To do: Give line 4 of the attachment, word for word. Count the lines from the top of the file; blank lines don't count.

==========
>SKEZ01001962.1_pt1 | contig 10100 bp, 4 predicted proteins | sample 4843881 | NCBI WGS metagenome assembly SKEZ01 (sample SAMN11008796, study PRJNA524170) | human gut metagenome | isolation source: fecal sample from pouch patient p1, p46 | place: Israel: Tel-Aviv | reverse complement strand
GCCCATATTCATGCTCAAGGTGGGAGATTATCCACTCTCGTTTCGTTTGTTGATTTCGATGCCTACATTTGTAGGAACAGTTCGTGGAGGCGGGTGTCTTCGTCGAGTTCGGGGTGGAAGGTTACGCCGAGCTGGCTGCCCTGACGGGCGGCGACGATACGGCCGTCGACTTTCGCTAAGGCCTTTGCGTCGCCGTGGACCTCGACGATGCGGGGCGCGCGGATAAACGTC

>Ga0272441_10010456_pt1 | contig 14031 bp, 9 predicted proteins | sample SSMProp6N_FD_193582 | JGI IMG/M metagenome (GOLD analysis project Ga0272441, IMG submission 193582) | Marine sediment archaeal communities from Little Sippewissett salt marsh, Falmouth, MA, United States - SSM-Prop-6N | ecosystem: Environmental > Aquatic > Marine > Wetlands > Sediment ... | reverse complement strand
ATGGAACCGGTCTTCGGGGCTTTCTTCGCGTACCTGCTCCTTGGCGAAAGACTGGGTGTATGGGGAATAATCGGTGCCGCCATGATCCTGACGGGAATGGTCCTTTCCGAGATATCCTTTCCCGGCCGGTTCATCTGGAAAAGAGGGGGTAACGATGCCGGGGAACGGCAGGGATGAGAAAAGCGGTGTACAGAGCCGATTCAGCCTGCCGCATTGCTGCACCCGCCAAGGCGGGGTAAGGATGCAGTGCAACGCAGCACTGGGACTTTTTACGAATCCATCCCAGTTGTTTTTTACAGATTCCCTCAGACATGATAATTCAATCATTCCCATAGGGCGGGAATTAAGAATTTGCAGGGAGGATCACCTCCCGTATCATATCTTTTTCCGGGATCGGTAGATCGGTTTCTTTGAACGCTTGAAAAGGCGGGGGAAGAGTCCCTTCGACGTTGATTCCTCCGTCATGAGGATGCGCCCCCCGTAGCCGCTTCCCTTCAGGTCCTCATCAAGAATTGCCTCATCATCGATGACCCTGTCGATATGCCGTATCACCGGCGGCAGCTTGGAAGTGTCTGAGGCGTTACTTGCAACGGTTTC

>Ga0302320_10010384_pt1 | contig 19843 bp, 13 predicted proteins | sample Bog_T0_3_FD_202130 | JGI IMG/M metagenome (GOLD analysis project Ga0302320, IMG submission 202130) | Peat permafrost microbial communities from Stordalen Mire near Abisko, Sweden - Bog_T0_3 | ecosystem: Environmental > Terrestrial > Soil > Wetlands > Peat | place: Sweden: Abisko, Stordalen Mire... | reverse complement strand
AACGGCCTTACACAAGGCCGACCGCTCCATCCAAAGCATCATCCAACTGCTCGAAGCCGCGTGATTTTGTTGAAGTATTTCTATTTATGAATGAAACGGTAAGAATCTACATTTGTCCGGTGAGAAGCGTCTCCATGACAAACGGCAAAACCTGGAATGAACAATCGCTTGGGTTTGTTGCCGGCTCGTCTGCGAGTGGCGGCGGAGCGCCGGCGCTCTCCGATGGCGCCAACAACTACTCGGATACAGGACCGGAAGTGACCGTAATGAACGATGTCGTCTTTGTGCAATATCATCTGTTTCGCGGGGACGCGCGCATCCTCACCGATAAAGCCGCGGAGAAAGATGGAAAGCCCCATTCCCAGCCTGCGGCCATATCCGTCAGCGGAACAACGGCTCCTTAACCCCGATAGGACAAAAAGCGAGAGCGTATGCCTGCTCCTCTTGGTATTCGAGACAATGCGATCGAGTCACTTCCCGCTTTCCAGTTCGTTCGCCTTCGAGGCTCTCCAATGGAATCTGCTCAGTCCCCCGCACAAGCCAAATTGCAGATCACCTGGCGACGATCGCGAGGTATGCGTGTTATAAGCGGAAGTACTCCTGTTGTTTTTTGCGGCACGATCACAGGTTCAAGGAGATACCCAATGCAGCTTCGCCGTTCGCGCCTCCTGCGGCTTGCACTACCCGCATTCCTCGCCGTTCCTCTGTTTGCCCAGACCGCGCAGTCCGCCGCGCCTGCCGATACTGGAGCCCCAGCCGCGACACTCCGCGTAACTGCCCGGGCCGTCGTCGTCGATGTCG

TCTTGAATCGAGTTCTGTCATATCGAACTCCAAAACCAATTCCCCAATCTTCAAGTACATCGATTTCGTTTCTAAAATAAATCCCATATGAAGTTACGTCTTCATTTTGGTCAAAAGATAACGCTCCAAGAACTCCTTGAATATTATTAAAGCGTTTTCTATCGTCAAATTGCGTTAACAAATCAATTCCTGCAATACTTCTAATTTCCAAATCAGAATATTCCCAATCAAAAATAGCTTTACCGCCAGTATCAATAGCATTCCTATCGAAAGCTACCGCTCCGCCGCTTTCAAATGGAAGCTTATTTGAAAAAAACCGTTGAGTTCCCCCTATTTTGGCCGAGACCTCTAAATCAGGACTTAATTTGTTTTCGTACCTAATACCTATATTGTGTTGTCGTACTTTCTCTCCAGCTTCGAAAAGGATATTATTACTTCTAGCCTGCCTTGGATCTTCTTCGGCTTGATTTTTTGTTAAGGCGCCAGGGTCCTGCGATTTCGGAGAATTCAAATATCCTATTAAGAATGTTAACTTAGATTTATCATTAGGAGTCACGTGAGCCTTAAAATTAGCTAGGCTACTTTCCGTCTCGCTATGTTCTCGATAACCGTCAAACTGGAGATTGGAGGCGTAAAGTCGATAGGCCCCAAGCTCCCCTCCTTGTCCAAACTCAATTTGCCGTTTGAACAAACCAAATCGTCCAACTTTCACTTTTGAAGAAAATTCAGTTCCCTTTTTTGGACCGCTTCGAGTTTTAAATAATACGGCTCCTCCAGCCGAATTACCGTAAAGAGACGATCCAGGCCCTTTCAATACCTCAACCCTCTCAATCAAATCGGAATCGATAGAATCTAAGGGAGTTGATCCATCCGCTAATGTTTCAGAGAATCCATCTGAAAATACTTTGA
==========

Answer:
ATGGAACCGGTCTTCGGGGCTTTCTTCGCGTACCTGCTCCTTGGCGAAAGACTGGGTGTATGGGGAATAATCGGTGCCGCCATGATCCTGACGGGAATGGTCCTTTCCGAGATATCCTTTCCCGGCCGGTTCATCTGGAAAAGAGGGGGTAACGATGCCGGGGAACGGCAGGGATGAGAAAAGCGGTGTACAGAGCCGATTCAGCCTGCCGCATTGCTGCACCCGCCAAGGCGGGGTAAGGATGCAGTGCAACGCAGCACTGGGACTTTTTACGAATCCATCCCAGTTGTTTTTTACAGATTCCCTCAGACATGATAATTCAATCATTCCCATAGGGCGGGAATTAAGAATTTGCAGGGAGGATCACCTCCCGTATCATATCTTTTTCCGGGATCGGTAGATCGGTTTCTTTGAACGCTTGAAAAGGCGGGGGAAGAGTCCCTTCGACGTTGATTCCTCCGTCATGAGGATGCGCCCCCCGTAGCCGCTTCCCTTCAGGTCCTCATCAAGAATTGCCTCATCATCGATGACCCTGTCGATATGCCGTATCACCGGCGGCAGCTTGGAAGTGTCTGAGGCGTTACTTGCAACGGTTTC